The combination of all these factors, sectarianism, and more led to a major economic crisis, with a huge increase in poverty across the country.
The country’s debt-to-GDP ratio became the highest in the world.
Lebanon’s inflation has been the highest in the world over the last year. And while much of the world is now experiencing some inflation, the impact in Lebanon has been a doubling of the poverty rate, and a tripling of extreme poverty, from 2019 to 2020—and things are only getting worse.
Palestinian & Syrian Refugees
The Syrian refugee crisis has led to a rise in anti-refugee sentiment among many Lebanese. Refugees have been scapegoated for the economic crisis, with many claiming refugees are taking away jobs and lowering wages. In reality, Syrian refugees face extreme work restrictions that make it impossible for refugees to have filled enough jobs to have affected the economy in the ways that are claimed by some.
Refugees have also been blamed for increases in crime and terrorism and accused of spreading diseases, such as tuberculosis and HIV/AIDS. As a result, Syrians find it even harder to find decent work.
Nearly 9 out of 10 Palestinian and Syrian refugees live below minimal survival conditions.
Rise in Violence
The last year has been marked by a sharp rise in both mob violence and armed skirmishes, with sectarian echoes of the past, and a potential harbinger of things to come.
Rising fuel prices, the collapsing currency, and long lines have given rise to more than 100 mob incidences marked by blockades, gun fights, and the hijacking of fuel tankers.
Sectarian politics over the investigation into the explosion at the port also gave rise to the deadliest day of violence in years, as gunmen believed to be from the Christian Lebanese Forces fired into a gathering of Hezbollah and Amal, killing seven Shia.
Without a shift of both economic and social dynamics on the ground, this rise in violence can easily become the fodder for overreaction that hurdles a country toward compounding cycles of violence.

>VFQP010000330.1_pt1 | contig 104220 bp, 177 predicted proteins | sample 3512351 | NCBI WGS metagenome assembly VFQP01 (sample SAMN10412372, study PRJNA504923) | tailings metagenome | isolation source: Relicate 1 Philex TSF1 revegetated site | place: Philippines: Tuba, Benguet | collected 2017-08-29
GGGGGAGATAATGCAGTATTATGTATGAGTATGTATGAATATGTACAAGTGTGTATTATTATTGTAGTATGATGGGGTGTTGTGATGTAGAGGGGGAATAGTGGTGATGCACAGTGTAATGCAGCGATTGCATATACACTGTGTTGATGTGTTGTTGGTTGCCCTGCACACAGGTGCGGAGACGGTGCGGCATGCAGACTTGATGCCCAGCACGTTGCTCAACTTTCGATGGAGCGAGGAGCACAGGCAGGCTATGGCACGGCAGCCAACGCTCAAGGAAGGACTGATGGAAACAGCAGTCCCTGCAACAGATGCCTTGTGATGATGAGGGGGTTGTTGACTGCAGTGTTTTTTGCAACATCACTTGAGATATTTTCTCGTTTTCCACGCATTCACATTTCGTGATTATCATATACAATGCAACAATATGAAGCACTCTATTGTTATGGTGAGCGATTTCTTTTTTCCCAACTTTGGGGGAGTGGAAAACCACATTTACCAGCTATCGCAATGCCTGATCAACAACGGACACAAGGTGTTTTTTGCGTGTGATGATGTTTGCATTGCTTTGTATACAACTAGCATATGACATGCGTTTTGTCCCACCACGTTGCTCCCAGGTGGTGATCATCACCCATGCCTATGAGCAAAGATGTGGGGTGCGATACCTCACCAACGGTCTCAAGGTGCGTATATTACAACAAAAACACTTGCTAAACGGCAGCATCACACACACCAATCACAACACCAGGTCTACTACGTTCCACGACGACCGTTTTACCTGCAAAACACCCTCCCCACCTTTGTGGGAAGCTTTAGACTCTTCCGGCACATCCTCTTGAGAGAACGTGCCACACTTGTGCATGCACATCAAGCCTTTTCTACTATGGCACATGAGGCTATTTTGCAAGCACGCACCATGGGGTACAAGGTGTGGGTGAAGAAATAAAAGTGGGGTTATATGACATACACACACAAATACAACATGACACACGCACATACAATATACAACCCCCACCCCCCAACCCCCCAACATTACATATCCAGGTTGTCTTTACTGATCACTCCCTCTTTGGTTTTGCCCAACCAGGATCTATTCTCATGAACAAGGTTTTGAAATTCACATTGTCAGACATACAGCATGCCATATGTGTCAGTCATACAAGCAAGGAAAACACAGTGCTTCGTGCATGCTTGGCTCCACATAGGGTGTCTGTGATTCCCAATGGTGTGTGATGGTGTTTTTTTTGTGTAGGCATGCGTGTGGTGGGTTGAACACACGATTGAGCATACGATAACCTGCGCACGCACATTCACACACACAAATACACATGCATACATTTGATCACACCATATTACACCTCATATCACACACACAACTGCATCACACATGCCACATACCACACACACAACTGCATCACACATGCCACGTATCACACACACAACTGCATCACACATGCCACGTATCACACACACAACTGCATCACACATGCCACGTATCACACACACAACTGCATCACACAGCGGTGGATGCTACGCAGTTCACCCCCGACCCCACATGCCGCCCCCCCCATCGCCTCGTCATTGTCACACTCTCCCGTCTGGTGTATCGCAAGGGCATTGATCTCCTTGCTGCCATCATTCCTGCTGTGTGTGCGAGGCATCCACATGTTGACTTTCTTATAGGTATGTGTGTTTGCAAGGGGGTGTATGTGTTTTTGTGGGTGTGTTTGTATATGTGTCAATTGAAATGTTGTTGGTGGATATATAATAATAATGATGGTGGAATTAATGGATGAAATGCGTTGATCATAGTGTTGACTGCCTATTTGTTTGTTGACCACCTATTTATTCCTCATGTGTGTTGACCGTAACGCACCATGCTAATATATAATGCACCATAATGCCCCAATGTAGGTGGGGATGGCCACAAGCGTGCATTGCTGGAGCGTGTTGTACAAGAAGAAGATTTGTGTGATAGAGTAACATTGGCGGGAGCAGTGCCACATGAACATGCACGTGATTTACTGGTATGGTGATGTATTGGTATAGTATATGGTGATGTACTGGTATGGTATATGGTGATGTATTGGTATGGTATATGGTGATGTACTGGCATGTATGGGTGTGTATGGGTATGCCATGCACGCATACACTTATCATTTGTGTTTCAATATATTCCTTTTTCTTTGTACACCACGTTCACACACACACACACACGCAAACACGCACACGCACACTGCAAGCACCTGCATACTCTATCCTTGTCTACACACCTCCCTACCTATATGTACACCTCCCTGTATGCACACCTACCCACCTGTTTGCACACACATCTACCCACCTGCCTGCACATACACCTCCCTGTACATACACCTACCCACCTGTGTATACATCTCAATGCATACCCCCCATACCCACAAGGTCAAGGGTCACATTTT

Make no mistake: Lebanon’s crisis is the deliberate policy and leadership failure of its politicians. But it is the people of Lebanon who are paying the extraordinary price, cut off from food, electricity, and jobs.
The solution to this crisis comes down to policy, rule of law, and competent leadership. But the further the people of Lebanon slide into destitution, the harder and harder it becomes for everyday Lebanese to demand reform, apply pressure via protests, or show up to vote for qualified technocrats.
HUMANITE in Lebanon
Lebanon is one of the countries where HUMANITE was originally founded by Michel Tannous and cofounders from across the Middle East. Though Lebanon had been a base of operations for our founding team’s work together in Syria since 2016, we began our Lebanese work in earnest together on August 4, 2020, in response to the blast at the port.
As a team, we’ve helped other organizations provide hundreds of thousands of hot meals, rebuilt homes, supported teachers and school systems, and invested in agriculture and exports that aim to increase decent work for both Lebanese citizens and refugees.
HUMANITE is Lebanese and is committed to the people of Lebanon. But helping everyday people in Lebanon gain access to the food, medicine, and work they need to survive, is something HUMANITE can only accomplish with you.
Become a member of HUMANITE (or make a one-time donation) today to help stop the spread of violence and fortify local peace across Lebanon, before it’s too late.